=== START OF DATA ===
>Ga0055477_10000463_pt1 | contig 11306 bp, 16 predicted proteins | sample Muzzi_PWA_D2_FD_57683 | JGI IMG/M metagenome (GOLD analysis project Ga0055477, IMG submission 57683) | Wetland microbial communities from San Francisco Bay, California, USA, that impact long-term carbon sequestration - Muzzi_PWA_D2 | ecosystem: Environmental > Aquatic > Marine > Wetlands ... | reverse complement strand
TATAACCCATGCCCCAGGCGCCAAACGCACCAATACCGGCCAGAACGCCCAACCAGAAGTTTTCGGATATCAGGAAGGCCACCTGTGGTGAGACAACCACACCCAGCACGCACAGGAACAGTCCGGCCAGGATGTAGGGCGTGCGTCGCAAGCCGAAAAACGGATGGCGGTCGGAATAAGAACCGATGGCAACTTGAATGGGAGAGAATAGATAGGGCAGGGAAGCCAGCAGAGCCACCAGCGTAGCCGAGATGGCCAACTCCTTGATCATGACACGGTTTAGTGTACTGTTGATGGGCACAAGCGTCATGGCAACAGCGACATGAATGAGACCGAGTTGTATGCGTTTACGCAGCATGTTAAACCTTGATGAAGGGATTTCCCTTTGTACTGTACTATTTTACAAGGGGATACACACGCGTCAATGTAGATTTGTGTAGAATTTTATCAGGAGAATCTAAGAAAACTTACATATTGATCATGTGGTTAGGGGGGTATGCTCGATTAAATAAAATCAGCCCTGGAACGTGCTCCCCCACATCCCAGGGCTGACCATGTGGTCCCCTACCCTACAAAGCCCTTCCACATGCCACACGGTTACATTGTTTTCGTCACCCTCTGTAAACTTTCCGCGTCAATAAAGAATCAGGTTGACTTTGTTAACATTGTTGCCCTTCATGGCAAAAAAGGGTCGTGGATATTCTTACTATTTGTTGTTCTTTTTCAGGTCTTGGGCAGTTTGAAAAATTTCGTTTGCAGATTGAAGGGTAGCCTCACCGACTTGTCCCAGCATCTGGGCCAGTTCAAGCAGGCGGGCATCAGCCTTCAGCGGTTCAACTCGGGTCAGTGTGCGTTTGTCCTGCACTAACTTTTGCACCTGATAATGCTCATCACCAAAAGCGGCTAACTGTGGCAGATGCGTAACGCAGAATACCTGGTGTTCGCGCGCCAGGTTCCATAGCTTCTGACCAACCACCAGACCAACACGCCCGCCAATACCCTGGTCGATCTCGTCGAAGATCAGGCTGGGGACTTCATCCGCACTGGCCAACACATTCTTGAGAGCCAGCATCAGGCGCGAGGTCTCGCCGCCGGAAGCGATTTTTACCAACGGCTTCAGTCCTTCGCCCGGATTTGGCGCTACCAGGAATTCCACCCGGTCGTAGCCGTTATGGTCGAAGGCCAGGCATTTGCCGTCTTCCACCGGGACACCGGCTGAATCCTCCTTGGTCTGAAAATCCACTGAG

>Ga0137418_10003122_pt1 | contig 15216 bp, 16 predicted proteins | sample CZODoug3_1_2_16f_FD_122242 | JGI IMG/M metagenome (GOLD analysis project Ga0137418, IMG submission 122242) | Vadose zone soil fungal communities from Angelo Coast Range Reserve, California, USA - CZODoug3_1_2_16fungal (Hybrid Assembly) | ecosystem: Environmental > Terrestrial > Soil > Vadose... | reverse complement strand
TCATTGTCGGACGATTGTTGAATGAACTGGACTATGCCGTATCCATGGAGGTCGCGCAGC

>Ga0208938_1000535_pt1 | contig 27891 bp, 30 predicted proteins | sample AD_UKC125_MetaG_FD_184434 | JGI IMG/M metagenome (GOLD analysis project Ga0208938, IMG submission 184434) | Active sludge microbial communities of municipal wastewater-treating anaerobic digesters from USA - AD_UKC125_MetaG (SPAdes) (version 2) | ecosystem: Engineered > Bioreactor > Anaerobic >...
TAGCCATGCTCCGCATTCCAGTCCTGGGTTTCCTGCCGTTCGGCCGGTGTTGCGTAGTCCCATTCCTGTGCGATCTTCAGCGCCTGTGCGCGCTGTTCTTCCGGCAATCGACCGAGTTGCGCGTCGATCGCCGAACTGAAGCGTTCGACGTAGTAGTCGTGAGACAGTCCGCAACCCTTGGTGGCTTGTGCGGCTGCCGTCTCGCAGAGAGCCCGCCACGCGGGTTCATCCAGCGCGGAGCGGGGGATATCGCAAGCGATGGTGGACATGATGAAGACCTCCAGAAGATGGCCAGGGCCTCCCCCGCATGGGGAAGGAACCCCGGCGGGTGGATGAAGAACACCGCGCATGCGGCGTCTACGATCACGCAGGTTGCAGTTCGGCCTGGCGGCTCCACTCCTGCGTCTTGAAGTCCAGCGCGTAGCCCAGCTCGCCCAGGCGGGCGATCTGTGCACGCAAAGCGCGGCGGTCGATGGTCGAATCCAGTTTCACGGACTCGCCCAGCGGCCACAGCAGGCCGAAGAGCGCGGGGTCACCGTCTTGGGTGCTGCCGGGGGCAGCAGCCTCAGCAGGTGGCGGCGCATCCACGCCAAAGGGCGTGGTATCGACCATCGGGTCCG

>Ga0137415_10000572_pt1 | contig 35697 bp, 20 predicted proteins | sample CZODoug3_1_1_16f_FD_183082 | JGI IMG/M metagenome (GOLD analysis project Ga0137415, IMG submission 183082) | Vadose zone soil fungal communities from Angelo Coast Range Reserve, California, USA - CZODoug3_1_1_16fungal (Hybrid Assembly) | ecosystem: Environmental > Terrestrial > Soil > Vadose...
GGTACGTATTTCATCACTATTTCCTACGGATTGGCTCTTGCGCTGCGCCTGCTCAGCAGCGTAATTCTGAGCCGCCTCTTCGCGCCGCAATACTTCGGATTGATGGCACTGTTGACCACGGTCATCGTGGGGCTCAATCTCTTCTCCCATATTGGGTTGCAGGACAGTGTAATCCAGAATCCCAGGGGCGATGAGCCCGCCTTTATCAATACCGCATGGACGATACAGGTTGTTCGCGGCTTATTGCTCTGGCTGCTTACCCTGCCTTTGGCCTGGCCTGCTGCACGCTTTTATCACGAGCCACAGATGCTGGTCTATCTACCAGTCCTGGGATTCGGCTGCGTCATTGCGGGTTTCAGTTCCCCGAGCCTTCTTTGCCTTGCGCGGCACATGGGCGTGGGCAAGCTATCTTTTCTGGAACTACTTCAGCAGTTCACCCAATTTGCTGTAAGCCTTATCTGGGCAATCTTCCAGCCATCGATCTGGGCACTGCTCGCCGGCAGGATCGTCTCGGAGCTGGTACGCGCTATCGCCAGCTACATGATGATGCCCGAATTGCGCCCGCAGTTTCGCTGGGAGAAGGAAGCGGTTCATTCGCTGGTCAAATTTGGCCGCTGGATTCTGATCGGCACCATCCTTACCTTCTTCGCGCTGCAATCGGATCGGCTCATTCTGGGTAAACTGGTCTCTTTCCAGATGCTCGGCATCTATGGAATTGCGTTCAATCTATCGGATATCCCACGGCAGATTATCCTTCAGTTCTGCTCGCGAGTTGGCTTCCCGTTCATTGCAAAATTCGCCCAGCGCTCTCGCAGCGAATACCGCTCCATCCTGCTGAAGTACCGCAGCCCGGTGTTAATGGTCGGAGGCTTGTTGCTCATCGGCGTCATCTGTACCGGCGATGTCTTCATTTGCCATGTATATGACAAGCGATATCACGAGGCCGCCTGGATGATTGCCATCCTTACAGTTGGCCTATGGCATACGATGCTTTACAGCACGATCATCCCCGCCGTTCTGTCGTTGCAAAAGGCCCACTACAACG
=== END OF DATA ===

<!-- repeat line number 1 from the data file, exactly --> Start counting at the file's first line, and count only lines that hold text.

>Ga0055477_10000463_pt1 | contig 11306 bp, 16 predicted proteins | sample Muzzi_PWA_D2_FD_57683 | JGI IMG/M metagenome (GOLD analysis project Ga0055477, IMG submission 57683) | Wetland microbial communities from San Francisco Bay, California, USA, that impact long-term carbon sequestration - Muzzi_PWA_D2 | ecosystem: Environmental > Aquatic > Marine > Wetlands ... | reverse complement strand